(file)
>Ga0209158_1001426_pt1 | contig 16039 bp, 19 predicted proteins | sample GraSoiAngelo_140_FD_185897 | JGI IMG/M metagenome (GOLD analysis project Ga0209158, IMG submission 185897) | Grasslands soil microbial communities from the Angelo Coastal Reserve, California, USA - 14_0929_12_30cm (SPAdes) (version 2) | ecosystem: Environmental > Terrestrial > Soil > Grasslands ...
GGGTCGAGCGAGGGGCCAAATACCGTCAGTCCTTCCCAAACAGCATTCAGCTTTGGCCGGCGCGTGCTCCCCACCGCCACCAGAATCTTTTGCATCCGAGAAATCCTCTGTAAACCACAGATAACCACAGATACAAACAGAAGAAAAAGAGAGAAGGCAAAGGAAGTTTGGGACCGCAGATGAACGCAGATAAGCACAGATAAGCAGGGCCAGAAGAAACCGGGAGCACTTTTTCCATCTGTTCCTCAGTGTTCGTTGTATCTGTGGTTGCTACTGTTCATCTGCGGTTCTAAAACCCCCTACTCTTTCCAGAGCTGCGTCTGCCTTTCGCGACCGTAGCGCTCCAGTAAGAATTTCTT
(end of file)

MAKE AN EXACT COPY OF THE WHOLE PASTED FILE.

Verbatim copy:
>Ga0209158_1001426_pt1 | contig 16039 bp, 19 predicted proteins | sample GraSoiAngelo_140_FD_185897 | JGI IMG/M metagenome (GOLD analysis project Ga0209158, IMG submission 185897) | Grasslands soil microbial communities from the Angelo Coastal Reserve, California, USA - 14_0929_12_30cm (SPAdes) (version 2) | ecosystem: Environmental > Terrestrial > Soil > Grasslands ...
GGGTCGAGCGAGGGGCCAAATACCGTCAGTCCTTCCCAAACAGCATTCAGCTTTGGCCGGCGCGTGCTCCCCACCGCCACCAGAATCTTTTGCATCCGAGAAATCCTCTGTAAACCACAGATAACCACAGATACAAACAGAAGAAAAAGAGAGAAGGCAAAGGAAGTTTGGGACCGCAGATGAACGCAGATAAGCACAGATAAGCAGGGCCAGAAGAAACCGGGAGCACTTTTTCCATCTGTTCCTCAGTGTTCGTTGTATCTGTGGTTGCTACTGTTCATCTGCGGTTCTAAAACCCCCTACTCTTTCCAGAGCTGCGTCTGCCTTTCGCGACCGTAGCGCTCCAGTAAGAATTTCTT